Casper, Wyo.: Judging a town by its coffee

Road Journals Blog—I judge a town by its coffee shops—and Starbucks doesn’t count. Neither do Peet’s, Caribou, or Seattle’s Best.

The coffee shop I want to find is local. It doesn’t need to roast its own beans, but I keep my fingers crossed that they were roasted within a half-day’s drive. Maybe it doubles as a bakery. (No matter how good a coffee drive-thru is, it doesn’t count. I need something on which to sit and drink in some local flavor with my double espresso.)


Coffee | David Joyce?Flickr

I found a winner my first morning in Casper: Metro Coffee. A block off 2nd Street on the main downtown drag—with windows looking over the brick Casper Fire Department Station 1—Metro serves DazBog coffee, roasted about four hours down I-25, in Denver. It also has house-made cinnamon rolls the size of my face. Americanos and espressos are the same price ($2 for a double), and the Wi-Fi is free.

Walls are bright green, and the artwork is local and for sale. The furniture is an eclectic mix of oak and Formica tables, and thrift-shop couches that practically beg you to spend a few hours sitting in them reading a book or newspaper. Nothing matches.

One thing that won me over was the lack of impulse-buy items so frequently found crowded around coffee-shop cash registers. There’s little here besides coffee, tea, and fresh baked goods.

My friends are all aware of my obsession with coffee shops—or at least with a certain type of coffee shop. When I’m asked what makes a coffee shop perfect, I have no ready answer. Perfect coffee shops—and I believe there can be many types of perfect coffee shop—aren’t described as much as discovered.

And Metro is one.

What do you look for in a great coffee shop? Any suggestions for local places of note around the West?

Dina Mishev wrote about Casper, Wyo., for the September/October 2011 issue of VIA.


Metro Coffee | Dina Mishev

This blog post was first published in September 2011. Some facts may have aged gracelessly. Please call ahead to verify information.

Comments

I could not agree more with the author. A town or City is, more times than naught, judged by it's particular brand of local coffee house. I am at the crux of this discussion in my town.
In June , of 2010, I opened my own coffee bar in Modesto, California. I had, previously, been working as the wholesale director for one of the Nation's most award winning micro-roasters previously, but was tired of my commute. My local friends & family always complained about the lack of a quality cup, so I found the demand perfect for my type of supply.
I was fortunate in securing a storefront, in downtown Modesto, that had been an independent cafe since the 70's, so the Serrano Social Club was born.
I do not roast, but bring a variety of amazing World class roasters to the cups, counters and homes of a community that would otherwise not find available.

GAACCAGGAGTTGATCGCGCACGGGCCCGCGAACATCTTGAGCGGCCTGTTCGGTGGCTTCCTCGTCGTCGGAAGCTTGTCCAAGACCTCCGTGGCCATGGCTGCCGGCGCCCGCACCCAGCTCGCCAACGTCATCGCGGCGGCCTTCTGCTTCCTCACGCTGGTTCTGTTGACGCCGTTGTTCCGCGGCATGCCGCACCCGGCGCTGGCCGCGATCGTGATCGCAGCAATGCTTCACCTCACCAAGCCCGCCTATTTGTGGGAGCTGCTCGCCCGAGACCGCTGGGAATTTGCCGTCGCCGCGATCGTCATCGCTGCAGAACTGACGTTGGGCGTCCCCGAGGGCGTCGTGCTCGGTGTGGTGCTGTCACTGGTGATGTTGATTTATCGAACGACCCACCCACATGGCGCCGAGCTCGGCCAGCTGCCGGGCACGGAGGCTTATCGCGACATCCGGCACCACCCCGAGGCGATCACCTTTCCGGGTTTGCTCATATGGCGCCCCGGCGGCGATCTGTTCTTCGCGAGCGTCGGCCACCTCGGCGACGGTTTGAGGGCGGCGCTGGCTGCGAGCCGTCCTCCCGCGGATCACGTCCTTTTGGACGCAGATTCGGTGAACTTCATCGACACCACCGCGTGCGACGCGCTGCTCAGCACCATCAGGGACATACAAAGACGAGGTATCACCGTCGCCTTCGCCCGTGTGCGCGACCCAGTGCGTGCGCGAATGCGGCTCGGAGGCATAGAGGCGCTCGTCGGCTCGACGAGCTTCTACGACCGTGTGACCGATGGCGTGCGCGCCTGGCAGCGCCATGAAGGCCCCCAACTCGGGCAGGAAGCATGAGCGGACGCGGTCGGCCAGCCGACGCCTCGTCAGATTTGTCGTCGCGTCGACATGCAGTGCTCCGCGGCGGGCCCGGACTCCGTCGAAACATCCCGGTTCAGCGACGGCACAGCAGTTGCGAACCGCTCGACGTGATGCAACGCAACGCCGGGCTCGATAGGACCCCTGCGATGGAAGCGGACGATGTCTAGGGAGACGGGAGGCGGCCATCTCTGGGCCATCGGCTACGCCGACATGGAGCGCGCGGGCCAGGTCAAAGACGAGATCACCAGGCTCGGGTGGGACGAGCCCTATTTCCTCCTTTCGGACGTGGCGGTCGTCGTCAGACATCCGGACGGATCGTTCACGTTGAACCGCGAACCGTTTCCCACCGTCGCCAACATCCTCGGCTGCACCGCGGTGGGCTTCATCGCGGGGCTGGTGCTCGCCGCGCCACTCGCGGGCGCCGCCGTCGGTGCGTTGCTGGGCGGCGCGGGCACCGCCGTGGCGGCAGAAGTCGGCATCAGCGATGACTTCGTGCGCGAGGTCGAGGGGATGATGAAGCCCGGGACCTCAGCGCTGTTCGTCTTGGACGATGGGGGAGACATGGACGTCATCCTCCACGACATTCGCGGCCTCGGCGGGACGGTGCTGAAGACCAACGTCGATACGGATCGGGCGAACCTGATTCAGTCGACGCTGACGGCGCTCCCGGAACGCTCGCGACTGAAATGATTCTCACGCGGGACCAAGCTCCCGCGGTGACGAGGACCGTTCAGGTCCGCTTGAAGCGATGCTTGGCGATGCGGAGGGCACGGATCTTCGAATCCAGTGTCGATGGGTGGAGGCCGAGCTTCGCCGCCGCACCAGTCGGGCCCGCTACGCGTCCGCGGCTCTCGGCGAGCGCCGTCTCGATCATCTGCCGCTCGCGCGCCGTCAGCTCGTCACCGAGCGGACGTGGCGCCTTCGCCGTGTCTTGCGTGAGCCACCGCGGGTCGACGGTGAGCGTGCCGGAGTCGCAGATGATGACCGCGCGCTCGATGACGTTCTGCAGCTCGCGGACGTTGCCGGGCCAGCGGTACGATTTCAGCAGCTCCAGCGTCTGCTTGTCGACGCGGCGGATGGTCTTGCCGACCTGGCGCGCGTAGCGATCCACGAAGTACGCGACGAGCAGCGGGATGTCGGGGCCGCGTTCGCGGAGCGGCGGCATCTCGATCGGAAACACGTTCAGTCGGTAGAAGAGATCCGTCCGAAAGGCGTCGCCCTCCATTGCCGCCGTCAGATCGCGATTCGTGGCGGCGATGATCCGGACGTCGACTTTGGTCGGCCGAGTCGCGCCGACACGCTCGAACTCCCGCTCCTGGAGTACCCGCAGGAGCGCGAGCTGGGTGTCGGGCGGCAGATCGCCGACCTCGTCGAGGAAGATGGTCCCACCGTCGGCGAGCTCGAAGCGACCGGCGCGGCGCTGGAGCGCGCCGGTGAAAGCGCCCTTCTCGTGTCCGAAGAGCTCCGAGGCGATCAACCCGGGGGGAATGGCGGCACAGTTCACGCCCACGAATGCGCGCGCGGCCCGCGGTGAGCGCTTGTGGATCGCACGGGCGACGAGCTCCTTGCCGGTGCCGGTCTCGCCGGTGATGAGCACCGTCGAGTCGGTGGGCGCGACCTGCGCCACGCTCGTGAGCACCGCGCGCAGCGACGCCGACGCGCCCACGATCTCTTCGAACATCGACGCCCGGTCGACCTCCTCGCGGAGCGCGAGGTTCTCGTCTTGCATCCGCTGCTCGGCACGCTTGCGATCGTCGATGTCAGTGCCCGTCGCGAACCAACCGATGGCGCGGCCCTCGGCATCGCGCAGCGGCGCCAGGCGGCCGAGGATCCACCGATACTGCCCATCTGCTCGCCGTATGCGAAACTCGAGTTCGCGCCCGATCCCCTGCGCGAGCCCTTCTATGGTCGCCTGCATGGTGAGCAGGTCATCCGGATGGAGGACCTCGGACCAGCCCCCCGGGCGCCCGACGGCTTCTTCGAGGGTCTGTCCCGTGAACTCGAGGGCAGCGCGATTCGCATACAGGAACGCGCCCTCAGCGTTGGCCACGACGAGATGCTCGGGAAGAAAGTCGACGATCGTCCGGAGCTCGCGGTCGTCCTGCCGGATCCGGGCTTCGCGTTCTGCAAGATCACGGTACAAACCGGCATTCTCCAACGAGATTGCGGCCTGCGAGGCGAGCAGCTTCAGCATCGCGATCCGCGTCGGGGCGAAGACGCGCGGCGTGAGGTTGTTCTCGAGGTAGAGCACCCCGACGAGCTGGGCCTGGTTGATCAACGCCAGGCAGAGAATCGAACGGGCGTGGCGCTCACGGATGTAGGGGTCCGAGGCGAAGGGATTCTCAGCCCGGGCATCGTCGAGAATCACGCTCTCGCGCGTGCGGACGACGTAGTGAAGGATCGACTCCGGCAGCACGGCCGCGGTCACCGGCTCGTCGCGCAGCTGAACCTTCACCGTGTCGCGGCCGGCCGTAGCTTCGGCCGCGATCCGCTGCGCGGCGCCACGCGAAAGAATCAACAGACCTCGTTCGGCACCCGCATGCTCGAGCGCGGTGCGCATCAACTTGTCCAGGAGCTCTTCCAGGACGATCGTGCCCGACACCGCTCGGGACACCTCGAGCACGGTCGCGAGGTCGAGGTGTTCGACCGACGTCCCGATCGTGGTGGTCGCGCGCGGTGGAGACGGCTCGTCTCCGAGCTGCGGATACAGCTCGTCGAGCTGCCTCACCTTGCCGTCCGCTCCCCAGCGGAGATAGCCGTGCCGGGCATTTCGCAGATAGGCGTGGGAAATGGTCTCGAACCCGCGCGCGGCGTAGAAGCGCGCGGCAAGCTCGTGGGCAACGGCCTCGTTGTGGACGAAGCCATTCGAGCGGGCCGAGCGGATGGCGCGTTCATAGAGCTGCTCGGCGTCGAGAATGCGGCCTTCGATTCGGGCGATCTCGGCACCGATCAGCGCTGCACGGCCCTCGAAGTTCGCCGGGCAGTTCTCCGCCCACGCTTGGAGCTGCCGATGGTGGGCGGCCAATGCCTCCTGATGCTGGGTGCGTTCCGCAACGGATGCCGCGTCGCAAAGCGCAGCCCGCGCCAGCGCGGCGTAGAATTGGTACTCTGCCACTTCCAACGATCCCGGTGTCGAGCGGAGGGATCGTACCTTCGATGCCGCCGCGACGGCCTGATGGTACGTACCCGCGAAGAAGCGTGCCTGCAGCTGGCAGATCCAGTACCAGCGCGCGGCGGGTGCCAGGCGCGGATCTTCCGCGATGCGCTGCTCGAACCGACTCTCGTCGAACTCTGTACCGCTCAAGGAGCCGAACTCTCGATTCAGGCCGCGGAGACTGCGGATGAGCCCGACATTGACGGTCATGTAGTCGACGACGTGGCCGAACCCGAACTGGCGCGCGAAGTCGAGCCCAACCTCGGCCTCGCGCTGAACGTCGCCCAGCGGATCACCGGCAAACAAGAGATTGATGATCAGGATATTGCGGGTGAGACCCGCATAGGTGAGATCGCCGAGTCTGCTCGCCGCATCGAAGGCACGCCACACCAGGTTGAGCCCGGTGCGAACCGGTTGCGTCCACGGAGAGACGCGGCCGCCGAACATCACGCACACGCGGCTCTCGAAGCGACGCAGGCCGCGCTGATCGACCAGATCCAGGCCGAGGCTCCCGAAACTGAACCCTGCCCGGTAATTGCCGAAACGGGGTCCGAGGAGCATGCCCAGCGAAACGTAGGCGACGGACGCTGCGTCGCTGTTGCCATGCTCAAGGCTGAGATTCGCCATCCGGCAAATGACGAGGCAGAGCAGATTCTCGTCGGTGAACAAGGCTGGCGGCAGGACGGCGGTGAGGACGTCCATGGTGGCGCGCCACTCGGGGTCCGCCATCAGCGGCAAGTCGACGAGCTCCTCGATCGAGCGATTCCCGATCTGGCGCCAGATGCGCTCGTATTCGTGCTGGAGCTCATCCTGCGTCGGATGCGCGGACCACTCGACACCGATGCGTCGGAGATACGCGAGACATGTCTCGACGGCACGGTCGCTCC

Our dedication to quality has garnered mention in Imbibe Magazine, 2010's epicurean mag of the year, As 'Where to go now' for best prepared coffee & tea. Barista Magazine's June/July 2011 issue interviewed me for the cover story and said that I was, "changing the rural specialty landscape". July 2011 left our town with a rare economic example, when a Starbucks closwithhold an independent thrived...they were two blocks away. And recently, Recording artist, LeAnn Rimes posted on Twitter after a visit and the flood gates opened with local folks who didn't know we existed, so there is always room for more exposure and research to find an indie coffee house.

This was fun. I, too, am a coffee enthusiast and am walking distance from both a Peet's and a Starbucks. That's one reason it's fun to live in San Francisco. Glad to see coffee and art happenings in Casper. I was born a few miles up the road in Buffalo, Wyoming, even cosier than Casper.

There is a coffee house in which opened two years ago in downtown Pittsburg California you should try, it shares a building with a bank, one side bank and other coffee house with local artists artwork displayed, local pastries and wonderful coffee and teas. Steeltown Coffee & Tea is a wonderful spot to sit and enjoy a great cup of coffee made correct, no automatic machine to think for the baristas they have to do it all one their own expertise. Stop by if you're ever in the neighborhood as many people from Pittsburg do daily. Steeltown Coffee & Tea 695 Railroad Ave Pittsburg CA.

Come check out the Tea Room Cafe in Petaluma, California!

Santa Cruz CA has several good coffee shops, but my favorite is Abbey. Located in a wing of a church, It has the eclectic mix of furniture arranged in a way that promotes conversation or a small meeting if you like, privacy if you don't, wi-fi with a good supply of students hanging out with laptops (some of us much older types like this perc as well), a reasonable selection of local baked goods and really good coffee that is roasted in town. Good place to go whether you are alone or with a group of friends.

Try Alley Cat in Fort Collins.

Or Cafe Besalu in Seattle.

Both are almost worth the drive from SF... ;)

Serrano Social Club in Modesto, CA at 1030 J St. downtown will meet (and beat) your criteria by a mile. Best coffee and conversation ever (and local baked flavor by Pure Love Bakery).